In fact, I want to argue that good regulation will be one of the most important drivers of long-term growth and prosperity. That a strongly consumerist conduct regulator will act in the broad interests of our banking industry.
To understand how, you first have to look back to some of the most significant events that shaped our banking sector over the last five years. Issues like LIBOR, payment protection insurance (PPI), card protection products, Interest Rate Swaps and so on.
Three key themes emerge.
First, from the supply side, we see problems associated with mis-selling. Not just in the UK of course, but around the world. In Asia, the mini-bond crisis. In the US, mortgages. In Spain, preference shares.
In the UK, we had PPI, with the sale of policies to people who did not need them. CPP − large profits on products costing 60p to produce. And interest rate swaps, where complex hedging products were sold to small business owners who did not understand the downside risks.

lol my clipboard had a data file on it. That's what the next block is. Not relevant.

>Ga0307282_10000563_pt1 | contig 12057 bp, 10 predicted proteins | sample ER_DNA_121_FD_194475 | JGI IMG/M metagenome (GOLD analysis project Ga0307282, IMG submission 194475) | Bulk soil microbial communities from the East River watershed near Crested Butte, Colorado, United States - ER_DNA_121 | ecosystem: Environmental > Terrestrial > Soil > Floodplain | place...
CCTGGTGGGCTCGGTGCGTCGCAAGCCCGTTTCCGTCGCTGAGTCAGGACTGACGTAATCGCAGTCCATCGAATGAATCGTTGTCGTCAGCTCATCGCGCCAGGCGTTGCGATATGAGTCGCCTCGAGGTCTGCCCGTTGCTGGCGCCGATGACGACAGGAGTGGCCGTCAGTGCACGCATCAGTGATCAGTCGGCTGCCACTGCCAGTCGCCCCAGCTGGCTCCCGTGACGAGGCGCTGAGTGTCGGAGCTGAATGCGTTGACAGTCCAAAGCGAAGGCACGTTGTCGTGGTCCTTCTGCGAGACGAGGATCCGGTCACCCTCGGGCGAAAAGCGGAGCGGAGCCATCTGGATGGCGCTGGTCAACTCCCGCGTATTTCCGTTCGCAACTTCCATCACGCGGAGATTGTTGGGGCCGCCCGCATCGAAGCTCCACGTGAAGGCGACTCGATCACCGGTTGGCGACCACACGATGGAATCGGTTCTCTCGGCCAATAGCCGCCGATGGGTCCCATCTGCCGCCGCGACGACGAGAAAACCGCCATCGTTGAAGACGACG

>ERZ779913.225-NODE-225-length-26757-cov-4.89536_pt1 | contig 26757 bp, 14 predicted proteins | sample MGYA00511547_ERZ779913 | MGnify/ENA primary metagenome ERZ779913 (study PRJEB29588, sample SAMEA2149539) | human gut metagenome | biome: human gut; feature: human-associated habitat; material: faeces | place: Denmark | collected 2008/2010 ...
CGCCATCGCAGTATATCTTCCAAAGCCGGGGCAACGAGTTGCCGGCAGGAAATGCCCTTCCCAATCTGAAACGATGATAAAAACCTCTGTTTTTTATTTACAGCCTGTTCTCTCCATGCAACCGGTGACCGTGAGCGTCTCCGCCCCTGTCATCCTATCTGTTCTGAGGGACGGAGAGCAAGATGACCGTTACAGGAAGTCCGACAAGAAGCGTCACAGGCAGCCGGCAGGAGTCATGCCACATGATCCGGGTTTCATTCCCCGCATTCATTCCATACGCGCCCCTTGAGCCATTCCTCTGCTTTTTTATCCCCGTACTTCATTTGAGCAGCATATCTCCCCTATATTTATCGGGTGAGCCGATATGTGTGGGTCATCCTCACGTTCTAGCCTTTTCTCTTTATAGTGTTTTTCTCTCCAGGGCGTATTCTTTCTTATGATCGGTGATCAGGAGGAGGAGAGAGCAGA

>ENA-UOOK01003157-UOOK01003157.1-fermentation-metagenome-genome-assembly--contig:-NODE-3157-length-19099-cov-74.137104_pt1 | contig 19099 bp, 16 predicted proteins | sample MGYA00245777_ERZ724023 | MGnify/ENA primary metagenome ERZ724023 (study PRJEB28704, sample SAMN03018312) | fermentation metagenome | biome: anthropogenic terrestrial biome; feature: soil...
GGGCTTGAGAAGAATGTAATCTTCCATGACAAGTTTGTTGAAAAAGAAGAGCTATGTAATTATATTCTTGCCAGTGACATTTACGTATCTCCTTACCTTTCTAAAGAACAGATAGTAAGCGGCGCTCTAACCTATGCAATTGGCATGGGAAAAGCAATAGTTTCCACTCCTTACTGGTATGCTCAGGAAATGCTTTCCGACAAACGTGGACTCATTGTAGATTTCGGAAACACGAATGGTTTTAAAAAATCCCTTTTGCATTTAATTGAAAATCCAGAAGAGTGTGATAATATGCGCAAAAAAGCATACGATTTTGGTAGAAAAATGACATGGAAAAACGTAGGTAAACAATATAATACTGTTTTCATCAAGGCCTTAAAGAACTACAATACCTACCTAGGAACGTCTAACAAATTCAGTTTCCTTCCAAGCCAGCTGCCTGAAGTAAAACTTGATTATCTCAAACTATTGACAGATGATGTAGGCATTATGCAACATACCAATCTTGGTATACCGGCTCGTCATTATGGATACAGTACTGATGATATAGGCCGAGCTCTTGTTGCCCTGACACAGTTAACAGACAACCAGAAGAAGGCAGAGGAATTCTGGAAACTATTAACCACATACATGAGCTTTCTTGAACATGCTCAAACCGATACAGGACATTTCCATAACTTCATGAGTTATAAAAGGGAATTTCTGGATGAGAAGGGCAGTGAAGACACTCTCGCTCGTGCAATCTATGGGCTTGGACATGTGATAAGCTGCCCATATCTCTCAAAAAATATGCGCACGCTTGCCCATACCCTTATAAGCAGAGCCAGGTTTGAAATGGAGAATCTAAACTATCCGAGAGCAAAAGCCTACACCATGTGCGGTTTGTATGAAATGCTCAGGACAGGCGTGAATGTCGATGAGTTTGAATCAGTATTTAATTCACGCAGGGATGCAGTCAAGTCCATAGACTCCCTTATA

These mis-sales were often accelerated by the manner of presentation – the framing if you like. So PPI, when set against the full cost of a loan, might seem a relatively small addition to the main transaction. Or the sale might follow a lengthy pitch for the primary product – making the decision less clear for customers.
Second, from the demand side, we see the ‘hopeless mirage’ – as behavioural economist Daniel Kahneman put it – ‘of the logical consistencies of human preferences’.
Simply put, we do not live in a world where everything and everyone behaves entirely predictably. So what follows is an increasing susceptibility to issues like framing.
The third key theme to emerge, the focus for my remarks today, was one of a regulatory framework that was too retrospective, with an excessive reliance on rules versus culture.